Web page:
A Sprite Table Binary file has no header and contains an array of 52-byte sprite records. Multi-byte fields use little-endian byte ordering.
Each sprite record defines a single sprite. It associates a unique name with a sub-image inside a texture map.
|char||32||name||Unique name of the sprite|
|char||8||texture||MAP texture file to use for the sprite|
|unsigned short||2||u||Position of the left edge of the sprite rectangle in pixels/texels|
|unsigned short||2||v||Position of the top edge of the sprite rectangle in pixels/texels|
|unsigned short||2||width||Width of the sprite rectangle in pixels/texels|
|unsigned short||2||height||Height of the sprite rectangle in pixels/texels|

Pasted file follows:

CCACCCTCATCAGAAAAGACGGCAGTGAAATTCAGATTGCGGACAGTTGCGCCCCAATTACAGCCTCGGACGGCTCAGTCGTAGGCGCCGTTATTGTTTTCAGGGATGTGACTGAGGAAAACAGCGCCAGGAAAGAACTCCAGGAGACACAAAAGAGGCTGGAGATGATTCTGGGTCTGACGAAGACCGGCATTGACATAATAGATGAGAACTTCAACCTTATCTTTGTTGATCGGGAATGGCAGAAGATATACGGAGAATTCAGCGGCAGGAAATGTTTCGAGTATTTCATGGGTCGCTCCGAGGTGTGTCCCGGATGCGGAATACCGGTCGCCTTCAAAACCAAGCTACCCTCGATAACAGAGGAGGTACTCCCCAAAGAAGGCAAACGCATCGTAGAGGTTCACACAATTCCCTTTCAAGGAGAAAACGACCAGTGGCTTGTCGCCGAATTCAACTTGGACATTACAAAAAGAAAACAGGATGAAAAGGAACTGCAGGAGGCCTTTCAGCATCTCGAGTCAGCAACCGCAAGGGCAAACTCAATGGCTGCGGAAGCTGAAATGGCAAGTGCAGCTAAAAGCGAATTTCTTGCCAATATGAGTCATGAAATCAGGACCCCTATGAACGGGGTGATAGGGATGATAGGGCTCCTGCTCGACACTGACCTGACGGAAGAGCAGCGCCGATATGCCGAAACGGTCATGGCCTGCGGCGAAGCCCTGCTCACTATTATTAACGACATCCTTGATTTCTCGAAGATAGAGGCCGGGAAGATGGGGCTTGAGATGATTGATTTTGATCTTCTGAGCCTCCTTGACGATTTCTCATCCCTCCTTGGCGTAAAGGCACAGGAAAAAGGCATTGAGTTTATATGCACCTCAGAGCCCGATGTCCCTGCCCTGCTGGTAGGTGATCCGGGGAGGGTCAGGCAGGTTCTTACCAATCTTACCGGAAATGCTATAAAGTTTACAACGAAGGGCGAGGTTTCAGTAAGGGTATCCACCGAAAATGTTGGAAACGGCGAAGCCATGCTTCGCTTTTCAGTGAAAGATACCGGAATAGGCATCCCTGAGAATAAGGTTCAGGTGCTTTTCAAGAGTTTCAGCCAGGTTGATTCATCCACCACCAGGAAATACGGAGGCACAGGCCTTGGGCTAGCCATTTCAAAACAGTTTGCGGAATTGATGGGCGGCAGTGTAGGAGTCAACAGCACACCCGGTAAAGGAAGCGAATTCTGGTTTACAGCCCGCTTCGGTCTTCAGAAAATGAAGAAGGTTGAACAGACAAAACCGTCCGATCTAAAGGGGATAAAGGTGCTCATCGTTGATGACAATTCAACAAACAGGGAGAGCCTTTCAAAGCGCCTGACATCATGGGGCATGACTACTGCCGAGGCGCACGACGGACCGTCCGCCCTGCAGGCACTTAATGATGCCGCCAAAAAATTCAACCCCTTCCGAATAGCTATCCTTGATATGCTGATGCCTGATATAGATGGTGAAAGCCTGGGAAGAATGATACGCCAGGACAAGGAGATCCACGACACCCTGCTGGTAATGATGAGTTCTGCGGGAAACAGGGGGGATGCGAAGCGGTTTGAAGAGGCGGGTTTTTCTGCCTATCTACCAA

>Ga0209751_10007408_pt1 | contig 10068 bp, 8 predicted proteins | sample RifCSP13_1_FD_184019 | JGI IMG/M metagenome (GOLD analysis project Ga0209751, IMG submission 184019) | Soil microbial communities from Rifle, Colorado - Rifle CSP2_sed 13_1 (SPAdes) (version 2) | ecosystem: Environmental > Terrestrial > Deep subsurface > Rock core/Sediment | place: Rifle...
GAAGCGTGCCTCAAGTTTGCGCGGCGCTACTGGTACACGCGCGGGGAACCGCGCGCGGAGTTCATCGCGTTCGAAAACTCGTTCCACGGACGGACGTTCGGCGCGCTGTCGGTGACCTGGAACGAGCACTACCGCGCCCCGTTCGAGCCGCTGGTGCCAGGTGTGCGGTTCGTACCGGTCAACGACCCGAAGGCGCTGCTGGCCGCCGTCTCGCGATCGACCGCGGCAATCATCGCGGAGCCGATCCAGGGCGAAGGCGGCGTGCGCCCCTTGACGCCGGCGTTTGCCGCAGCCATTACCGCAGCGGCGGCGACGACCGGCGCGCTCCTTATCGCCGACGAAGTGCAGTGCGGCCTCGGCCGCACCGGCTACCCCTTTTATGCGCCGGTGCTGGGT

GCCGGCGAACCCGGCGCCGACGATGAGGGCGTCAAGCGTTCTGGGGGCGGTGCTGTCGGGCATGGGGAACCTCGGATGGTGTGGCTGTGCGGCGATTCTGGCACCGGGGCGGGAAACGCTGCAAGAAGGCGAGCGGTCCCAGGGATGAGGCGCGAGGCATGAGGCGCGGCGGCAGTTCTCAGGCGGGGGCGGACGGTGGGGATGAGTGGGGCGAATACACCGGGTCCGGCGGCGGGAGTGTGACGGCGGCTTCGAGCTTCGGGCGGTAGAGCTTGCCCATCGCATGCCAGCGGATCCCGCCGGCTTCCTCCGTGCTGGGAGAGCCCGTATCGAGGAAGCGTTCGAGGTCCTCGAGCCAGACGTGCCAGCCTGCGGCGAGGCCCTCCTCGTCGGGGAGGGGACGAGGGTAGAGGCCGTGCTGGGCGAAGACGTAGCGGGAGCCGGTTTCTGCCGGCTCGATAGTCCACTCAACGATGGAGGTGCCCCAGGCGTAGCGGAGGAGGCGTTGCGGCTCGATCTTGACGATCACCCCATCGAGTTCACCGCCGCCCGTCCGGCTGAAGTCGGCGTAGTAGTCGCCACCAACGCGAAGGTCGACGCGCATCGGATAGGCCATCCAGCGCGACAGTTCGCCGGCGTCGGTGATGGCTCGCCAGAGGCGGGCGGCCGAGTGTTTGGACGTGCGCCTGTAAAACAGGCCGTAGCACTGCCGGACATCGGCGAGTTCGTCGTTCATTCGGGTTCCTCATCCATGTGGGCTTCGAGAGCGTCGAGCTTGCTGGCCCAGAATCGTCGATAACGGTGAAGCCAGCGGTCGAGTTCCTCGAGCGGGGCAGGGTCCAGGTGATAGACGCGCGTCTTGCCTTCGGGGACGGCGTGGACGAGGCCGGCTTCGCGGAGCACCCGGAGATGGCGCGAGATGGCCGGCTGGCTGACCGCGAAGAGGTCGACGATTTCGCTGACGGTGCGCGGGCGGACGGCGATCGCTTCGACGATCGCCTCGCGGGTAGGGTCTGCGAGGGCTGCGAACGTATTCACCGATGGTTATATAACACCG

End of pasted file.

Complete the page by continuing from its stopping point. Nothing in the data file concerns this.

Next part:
|unsigned long||4||flags||Extra data associated with the sprite (see below)|
The flags property is a bitfield. The four least significant bits contain a colorization index. The rest is unused.
Each colorization index corresponds to a predefined color ramp.
Software rendering tacks a non-zero index onto the end of the texture name after an underscore. A white smoke puff sprite with "smoke" texture and color index 0 would use smoke.map, while a black smoke puff sprite with "smoke" texture and color index 3 would use smoke_3.map.
Hardware rendering uses the index to look up a texture modulate color from a table compiled into the game executable. Color indices A through F are white since their color ramps cannot be reduced to single texture modulate color. Effects using those color ramps have the color pre-baked into the texture instead.